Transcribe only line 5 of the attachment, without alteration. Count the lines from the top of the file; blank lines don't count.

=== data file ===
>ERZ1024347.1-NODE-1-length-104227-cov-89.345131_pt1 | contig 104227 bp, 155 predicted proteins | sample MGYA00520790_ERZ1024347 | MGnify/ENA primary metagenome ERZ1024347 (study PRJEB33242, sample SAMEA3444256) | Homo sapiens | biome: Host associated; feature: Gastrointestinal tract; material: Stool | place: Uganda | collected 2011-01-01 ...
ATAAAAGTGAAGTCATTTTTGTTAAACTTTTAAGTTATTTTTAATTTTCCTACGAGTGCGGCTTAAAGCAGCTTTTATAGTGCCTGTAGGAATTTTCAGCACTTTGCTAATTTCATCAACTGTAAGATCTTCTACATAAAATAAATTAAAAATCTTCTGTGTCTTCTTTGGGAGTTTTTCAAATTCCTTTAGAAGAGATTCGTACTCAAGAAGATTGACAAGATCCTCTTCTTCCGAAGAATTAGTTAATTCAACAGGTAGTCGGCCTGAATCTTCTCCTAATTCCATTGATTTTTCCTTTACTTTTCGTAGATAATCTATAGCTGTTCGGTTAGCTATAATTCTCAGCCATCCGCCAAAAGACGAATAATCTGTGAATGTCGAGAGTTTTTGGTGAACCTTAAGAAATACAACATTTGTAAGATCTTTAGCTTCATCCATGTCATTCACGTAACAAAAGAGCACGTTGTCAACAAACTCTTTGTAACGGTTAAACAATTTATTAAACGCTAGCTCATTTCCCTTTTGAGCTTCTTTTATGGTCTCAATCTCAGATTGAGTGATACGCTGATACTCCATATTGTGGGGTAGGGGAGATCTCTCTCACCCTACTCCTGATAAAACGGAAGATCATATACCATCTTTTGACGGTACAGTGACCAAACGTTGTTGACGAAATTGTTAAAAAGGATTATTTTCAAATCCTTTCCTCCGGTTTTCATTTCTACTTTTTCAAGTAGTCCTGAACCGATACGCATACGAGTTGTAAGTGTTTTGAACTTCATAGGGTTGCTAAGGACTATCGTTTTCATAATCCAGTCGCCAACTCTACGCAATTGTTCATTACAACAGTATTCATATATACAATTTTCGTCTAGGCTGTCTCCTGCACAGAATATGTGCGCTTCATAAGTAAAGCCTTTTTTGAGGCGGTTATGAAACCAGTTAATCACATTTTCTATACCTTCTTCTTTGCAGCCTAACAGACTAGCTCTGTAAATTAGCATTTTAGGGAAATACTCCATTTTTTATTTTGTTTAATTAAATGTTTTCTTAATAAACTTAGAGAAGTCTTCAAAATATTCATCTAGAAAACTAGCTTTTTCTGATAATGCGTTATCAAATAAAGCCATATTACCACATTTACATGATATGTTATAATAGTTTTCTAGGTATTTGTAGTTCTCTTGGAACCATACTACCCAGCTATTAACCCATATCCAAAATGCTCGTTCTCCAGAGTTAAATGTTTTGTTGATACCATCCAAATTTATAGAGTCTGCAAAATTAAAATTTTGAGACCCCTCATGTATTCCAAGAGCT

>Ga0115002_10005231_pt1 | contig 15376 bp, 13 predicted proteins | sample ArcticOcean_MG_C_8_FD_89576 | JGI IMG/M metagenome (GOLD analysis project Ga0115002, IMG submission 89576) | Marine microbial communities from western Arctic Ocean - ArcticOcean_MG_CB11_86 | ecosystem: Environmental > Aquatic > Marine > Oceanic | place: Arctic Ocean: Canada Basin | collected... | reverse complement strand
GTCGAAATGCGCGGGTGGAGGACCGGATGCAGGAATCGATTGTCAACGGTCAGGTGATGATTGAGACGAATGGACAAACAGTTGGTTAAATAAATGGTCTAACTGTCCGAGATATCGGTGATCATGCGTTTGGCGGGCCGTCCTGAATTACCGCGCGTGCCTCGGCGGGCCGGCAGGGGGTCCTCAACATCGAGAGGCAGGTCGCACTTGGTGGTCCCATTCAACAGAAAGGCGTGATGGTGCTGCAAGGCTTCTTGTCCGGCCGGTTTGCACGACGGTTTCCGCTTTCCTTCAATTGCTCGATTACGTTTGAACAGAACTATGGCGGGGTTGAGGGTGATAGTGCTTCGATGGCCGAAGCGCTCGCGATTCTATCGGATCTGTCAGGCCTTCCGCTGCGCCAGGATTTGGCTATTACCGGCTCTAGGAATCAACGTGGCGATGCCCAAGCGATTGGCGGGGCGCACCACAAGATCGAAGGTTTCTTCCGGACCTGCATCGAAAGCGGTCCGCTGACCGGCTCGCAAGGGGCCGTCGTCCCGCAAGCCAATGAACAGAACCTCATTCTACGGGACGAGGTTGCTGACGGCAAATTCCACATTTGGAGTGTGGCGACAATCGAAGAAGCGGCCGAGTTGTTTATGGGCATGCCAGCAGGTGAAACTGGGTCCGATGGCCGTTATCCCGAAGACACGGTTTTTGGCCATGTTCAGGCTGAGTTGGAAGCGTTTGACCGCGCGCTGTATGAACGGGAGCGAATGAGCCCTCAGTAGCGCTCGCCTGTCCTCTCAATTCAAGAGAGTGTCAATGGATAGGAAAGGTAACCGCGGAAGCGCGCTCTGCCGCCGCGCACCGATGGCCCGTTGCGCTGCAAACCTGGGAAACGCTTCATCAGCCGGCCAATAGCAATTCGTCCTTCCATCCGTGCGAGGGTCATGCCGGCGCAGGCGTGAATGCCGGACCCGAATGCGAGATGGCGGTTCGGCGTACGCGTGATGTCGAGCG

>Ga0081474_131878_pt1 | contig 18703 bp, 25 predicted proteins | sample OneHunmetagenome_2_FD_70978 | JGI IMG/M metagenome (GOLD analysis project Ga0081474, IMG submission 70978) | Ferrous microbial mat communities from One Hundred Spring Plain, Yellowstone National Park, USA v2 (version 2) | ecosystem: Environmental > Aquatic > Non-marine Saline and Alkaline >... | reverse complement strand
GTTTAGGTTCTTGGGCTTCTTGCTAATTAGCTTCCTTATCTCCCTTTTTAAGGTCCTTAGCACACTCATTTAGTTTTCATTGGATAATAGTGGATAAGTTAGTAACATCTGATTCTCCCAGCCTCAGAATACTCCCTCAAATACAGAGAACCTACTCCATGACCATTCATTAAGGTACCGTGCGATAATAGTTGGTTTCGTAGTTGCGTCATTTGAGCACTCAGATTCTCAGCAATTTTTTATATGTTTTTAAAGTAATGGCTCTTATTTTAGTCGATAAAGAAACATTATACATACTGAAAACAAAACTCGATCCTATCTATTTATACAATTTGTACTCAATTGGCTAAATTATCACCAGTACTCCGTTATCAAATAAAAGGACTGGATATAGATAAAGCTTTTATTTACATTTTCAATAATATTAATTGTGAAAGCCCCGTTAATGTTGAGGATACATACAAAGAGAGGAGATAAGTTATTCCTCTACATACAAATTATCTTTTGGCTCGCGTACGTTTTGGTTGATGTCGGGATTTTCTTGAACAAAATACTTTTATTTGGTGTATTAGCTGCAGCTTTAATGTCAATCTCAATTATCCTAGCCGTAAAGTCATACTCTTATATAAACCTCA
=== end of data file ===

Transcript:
>Ga0081474_131878_pt1 | contig 18703 bp, 25 predicted proteins | sample OneHunmetagenome_2_FD_70978 | JGI IMG/M metagenome (GOLD analysis project Ga0081474, IMG submission 70978) | Ferrous microbial mat communities from One Hundred Spring Plain, Yellowstone National Park, USA v2 (version 2) | ecosystem: Environmental > Aquatic > Non-marine Saline and Alkaline >... | reverse complement strand